care, your agent can actively remind your physician of your wishes,
something that a written document, such as a living will, cannot do
alone. Furthermore, a living will only contains directions as to when
and whether you want life sustaining treatment, and it goes into effect
only after your attending physician and one other physician have
diagnosed you as terminally ill or permanently unconscious. A living
will does not address the many other health care decisions that must be
made should you become incapable of making your own decisions. A
durable power of attorney for health care, though, can authorize your
agent to make "all" health care decisions. It is in this way far more
comprehensive and flexible than a living will. It is valuable and valid
for all adults, both young and old.
if I choose a durable power of attorney for health care, whom should I
select as my agent?
First, you need to think carefully about who knows you best and will
best be able to speak foryou on health care matters. For many, this
will be a spouse or a child, but you may name anyone, including a
friend. Second, you should consider where the person lives and whether
that person could be present when health care decisions need to be made
for you. Finally, you should consider naming a second person to act as
an agent in the event that your first choice is unavailable or is
unwilling to make the decision.
what should I tell the person I have selected?
Ask if he or she is willing to accept the responsibility of being your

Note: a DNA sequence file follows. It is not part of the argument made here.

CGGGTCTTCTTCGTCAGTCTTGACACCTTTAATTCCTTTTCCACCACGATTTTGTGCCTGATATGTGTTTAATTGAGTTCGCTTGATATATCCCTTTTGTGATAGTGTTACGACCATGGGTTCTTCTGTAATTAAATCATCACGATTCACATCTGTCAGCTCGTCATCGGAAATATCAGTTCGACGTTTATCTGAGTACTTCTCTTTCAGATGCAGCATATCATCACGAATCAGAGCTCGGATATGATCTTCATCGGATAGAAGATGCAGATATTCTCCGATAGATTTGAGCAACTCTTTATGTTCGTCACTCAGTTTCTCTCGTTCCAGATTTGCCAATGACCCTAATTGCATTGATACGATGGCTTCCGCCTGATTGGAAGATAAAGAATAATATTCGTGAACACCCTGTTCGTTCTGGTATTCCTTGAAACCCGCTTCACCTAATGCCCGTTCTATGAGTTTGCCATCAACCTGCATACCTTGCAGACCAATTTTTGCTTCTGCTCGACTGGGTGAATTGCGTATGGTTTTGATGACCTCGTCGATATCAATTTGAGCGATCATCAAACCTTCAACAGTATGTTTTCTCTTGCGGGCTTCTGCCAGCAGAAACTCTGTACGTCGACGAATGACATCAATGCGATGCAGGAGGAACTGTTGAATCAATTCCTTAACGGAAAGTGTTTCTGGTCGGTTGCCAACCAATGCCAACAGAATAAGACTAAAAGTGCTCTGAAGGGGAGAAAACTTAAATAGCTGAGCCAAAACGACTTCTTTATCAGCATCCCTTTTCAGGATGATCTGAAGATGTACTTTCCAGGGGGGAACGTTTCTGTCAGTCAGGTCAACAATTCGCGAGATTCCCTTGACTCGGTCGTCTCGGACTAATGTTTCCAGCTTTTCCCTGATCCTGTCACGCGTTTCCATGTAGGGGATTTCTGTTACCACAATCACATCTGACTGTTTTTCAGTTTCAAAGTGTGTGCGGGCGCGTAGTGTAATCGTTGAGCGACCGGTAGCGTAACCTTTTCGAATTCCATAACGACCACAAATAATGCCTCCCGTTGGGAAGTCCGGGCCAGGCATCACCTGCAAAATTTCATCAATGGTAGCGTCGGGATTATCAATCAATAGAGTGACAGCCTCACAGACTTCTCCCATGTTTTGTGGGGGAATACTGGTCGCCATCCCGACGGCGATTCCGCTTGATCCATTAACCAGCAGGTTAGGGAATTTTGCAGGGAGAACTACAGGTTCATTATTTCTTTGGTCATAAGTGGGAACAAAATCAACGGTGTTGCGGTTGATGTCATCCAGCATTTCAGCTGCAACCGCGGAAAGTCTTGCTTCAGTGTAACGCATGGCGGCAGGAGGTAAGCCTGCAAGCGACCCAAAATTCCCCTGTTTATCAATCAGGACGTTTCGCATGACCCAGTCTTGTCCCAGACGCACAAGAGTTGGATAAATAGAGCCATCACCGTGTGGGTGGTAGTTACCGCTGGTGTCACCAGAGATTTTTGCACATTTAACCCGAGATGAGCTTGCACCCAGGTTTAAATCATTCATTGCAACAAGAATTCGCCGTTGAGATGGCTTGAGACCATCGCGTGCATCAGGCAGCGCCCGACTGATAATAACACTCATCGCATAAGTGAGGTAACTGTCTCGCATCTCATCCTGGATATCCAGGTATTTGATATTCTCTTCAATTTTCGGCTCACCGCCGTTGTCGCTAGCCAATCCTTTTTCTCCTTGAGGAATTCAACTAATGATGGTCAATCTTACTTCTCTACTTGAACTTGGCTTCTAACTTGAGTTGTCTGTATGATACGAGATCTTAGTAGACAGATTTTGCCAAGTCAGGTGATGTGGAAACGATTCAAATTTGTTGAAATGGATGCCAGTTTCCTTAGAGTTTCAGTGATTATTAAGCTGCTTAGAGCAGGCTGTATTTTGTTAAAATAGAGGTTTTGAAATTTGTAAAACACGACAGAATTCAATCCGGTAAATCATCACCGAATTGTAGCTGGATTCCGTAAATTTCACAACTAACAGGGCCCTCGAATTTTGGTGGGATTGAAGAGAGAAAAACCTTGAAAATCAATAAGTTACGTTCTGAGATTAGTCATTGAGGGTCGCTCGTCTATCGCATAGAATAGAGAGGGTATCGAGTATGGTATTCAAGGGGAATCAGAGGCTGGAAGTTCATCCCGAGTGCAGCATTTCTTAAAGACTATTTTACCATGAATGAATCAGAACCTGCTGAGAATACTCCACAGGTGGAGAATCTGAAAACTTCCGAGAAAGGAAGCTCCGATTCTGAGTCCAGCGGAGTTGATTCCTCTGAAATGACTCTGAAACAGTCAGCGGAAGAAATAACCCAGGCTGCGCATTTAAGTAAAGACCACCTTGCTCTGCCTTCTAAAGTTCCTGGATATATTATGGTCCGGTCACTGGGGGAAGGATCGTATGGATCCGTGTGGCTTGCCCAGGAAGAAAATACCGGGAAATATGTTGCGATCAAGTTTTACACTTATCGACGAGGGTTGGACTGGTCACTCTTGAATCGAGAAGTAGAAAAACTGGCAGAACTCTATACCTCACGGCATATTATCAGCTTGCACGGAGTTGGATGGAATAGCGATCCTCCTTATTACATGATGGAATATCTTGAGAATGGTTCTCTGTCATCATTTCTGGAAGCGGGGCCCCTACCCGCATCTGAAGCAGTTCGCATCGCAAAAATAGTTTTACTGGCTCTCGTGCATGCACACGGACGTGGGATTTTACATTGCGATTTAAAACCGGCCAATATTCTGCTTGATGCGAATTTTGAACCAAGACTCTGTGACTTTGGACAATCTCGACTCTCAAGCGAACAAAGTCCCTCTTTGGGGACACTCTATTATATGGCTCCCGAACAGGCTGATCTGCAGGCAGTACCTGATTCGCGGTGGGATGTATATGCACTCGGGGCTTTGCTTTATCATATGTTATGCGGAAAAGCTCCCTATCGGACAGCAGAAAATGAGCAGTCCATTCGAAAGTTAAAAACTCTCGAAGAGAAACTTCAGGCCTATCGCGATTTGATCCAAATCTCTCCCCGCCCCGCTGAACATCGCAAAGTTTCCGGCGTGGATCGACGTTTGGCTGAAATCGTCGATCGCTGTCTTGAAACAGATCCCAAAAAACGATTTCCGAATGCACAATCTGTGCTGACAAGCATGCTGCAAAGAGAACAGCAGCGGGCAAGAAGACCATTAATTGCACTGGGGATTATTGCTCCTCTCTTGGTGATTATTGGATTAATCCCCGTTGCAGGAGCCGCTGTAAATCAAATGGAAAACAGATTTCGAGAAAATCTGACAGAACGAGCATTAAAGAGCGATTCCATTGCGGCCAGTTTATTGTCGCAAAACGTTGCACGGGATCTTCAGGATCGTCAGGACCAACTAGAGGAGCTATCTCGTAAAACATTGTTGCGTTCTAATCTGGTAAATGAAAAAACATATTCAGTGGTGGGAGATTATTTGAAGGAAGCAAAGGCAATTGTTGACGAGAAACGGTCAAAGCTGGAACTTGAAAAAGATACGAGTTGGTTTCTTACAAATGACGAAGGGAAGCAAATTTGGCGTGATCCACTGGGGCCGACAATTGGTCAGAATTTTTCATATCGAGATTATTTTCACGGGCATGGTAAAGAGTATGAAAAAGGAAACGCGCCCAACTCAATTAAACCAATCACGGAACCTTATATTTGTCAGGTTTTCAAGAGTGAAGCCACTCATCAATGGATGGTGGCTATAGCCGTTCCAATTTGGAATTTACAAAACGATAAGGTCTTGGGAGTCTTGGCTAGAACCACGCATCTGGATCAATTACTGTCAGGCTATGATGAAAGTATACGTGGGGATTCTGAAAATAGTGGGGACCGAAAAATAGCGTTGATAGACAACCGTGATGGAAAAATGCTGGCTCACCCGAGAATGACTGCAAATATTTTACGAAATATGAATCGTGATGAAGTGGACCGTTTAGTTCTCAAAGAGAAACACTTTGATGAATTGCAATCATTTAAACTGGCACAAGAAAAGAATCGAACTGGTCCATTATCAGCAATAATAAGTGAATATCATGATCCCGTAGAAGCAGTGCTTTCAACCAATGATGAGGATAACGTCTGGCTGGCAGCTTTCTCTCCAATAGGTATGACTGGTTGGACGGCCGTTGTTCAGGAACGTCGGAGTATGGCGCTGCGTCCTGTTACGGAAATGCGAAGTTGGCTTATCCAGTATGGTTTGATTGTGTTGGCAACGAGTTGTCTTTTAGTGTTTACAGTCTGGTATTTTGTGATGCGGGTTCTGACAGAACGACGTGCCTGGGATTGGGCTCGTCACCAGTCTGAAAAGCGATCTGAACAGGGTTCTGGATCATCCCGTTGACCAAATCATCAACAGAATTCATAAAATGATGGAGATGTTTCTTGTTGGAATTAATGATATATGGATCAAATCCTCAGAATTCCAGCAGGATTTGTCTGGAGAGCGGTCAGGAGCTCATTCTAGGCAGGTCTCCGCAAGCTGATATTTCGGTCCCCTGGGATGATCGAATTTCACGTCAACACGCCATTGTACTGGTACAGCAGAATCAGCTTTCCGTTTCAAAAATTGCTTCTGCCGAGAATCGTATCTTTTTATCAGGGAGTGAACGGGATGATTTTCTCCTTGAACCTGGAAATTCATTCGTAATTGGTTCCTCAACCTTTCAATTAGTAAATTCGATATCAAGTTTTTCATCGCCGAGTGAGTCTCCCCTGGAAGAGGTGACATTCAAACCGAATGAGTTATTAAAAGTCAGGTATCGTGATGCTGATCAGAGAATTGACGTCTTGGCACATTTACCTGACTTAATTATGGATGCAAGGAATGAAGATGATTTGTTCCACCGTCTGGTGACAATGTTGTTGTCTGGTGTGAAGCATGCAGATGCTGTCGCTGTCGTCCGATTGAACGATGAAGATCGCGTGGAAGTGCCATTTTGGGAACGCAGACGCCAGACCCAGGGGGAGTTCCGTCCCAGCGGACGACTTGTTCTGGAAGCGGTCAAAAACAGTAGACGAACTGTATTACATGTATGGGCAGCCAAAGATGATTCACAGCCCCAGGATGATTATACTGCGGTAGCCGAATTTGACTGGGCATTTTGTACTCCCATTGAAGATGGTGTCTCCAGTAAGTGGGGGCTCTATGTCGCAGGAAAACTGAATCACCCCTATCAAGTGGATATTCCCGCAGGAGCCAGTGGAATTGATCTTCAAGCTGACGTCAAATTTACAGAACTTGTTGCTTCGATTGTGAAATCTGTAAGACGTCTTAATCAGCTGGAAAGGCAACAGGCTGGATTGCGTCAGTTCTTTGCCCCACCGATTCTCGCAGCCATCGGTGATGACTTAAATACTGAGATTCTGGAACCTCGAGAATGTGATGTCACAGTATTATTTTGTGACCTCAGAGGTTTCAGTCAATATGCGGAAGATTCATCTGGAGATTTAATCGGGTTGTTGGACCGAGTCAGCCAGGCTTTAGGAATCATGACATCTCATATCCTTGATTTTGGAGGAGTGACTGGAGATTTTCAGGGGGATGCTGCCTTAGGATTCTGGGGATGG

health care agent. If the person you have selected accepts the
responsibility, then discuss the various kinds of health care decisions
that may have to be made in your future and what your wishes are.
can my agent make a decision against my wishes or proper medical practice?
No. The agent must follow your wishes and must consider your
physician's recommendations. A decision by your agent must be within
the range of accepted medical practice.
is there an approved form for a durable power of attorney for health
care or living will?
There is no approved form for a durable power of attorney for health
care. Professional assistance should be sought in all instances. The
South Dakota living will statute contains a living will form which you
may use. It is not a simple document. You should obtain assistance
prior to signing the living will form if you do not understand the form
or any of its terms.
can I use a power of attorney or living will form which I found in a book or which a friend sent me from another state?
There is nothing to prevent you from using such forms, but those forms
are unlikely to take into account South Dakota's special requirements.
what are South Dakota's special requirements?
The most important relates to what is known as artificial nutrition and
hydration. If you want your agent to have authority to direct the
withholding or withdrawal of artificial nutrition and hydration, you